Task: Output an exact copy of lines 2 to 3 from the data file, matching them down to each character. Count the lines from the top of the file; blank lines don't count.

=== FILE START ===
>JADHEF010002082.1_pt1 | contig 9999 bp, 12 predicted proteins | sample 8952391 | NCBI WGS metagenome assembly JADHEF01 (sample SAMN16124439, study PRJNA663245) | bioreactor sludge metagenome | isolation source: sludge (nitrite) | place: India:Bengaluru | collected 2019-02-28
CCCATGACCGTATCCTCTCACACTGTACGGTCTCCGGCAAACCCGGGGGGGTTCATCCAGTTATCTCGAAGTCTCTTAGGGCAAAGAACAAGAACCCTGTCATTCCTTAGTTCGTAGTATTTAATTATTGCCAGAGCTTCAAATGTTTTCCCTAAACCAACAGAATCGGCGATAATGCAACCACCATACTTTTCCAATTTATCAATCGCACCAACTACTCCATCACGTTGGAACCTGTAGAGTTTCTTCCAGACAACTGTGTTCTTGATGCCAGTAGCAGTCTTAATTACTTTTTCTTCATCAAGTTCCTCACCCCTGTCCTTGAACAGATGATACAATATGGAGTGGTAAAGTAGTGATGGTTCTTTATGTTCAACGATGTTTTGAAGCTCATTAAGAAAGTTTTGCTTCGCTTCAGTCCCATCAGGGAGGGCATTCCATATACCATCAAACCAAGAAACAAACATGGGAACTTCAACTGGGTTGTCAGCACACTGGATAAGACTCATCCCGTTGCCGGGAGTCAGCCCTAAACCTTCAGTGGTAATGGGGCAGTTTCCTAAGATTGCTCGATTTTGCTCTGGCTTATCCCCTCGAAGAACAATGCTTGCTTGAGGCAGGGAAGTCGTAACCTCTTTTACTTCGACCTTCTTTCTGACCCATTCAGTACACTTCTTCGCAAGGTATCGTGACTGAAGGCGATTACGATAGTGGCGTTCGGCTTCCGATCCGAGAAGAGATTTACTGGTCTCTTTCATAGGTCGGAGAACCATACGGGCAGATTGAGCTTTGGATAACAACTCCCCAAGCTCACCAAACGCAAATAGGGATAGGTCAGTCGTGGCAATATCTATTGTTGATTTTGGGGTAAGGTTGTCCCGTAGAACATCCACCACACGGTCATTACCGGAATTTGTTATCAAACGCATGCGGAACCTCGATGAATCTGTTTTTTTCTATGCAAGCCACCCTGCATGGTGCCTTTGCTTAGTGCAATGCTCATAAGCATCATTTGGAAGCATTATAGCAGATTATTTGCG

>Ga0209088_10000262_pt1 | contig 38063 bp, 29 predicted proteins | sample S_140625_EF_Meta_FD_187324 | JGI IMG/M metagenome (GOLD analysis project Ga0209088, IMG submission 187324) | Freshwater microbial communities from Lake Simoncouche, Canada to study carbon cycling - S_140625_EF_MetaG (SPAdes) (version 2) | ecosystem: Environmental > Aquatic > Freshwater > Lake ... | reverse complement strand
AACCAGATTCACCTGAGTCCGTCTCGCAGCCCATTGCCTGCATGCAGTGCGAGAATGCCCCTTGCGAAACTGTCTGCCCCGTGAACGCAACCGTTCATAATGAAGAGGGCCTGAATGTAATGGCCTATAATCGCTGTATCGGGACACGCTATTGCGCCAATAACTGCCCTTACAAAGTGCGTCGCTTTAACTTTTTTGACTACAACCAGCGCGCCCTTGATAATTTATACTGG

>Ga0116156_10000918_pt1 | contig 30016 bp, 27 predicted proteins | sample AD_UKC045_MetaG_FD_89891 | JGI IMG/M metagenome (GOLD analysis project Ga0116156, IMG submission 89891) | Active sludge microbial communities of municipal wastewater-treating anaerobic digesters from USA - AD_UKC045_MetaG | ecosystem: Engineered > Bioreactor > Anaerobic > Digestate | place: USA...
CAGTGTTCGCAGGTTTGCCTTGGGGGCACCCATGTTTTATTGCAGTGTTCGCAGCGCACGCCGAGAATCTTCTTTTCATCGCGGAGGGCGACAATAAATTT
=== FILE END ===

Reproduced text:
CCCATGACCGTATCCTCTCACACTGTACGGTCTCCGGCAAACCCGGGGGGGTTCATCCAGTTATCTCGAAGTCTCTTAGGGCAAAGAACAAGAACCCTGTCATTCCTTAGTTCGTAGTATTTAATTATTGCCAGAGCTTCAAATGTTTTCCCTAAACCAACAGAATCGGCGATAATGCAACCACCATACTTTTCCAATTTATCAATCGCACCAACTACTCCATCACGTTGGAACCTGTAGAGTTTCTTCCAGACAACTGTGTTCTTGATGCCAGTAGCAGTCTTAATTACTTTTTCTTCATCAAGTTCCTCACCCCTGTCCTTGAACAGATGATACAATATGGAGTGGTAAAGTAGTGATGGTTCTTTATGTTCAACGATGTTTTGAAGCTCATTAAGAAAGTTTTGCTTCGCTTCAGTCCCATCAGGGAGGGCATTCCATATACCATCAAACCAAGAAACAAACATGGGAACTTCAACTGGGTTGTCAGCACACTGGATAAGACTCATCCCGTTGCCGGGAGTCAGCCCTAAACCTTCAGTGGTAATGGGGCAGTTTCCTAAGATTGCTCGATTTTGCTCTGGCTTATCCCCTCGAAGAACAATGCTTGCTTGAGGCAGGGAAGTCGTAACCTCTTTTACTTCGACCTTCTTTCTGACCCATTCAGTACACTTCTTCGCAAGGTATCGTGACTGAAGGCGATTACGATAGTGGCGTTCGGCTTCCGATCCGAGAAGAGATTTACTGGTCTCTTTCATAGGTCGGAGAACCATACGGGCAGATTGAGCTTTGGATAACAACTCCCCAAGCTCACCAAACGCAAATAGGGATAGGTCAGTCGTGGCAATATCTATTGTTGATTTTGGGGTAAGGTTGTCCCGTAGAACATCCACCACACGGTCATTACCGGAATTTGTTATCAAACGCATGCGGAACCTCGATGAATCTGTTTTTTTCTATGCAAGCCACCCTGCATGGTGCCTTTGCTTAGTGCAATGCTCATAAGCATCATTTGGAAGCATTATAGCAGATTATTTGCG

>Ga0209088_10000262_pt1 | contig 38063 bp, 29 predicted proteins | sample S_140625_EF_Meta_FD_187324 | JGI IMG/M metagenome (GOLD analysis project Ga0209088, IMG submission 187324) | Freshwater microbial communities from Lake Simoncouche, Canada to study carbon cycling - S_140625_EF_MetaG (SPAdes) (version 2) | ecosystem: Environmental > Aquatic > Freshwater > Lake ... | reverse complement strand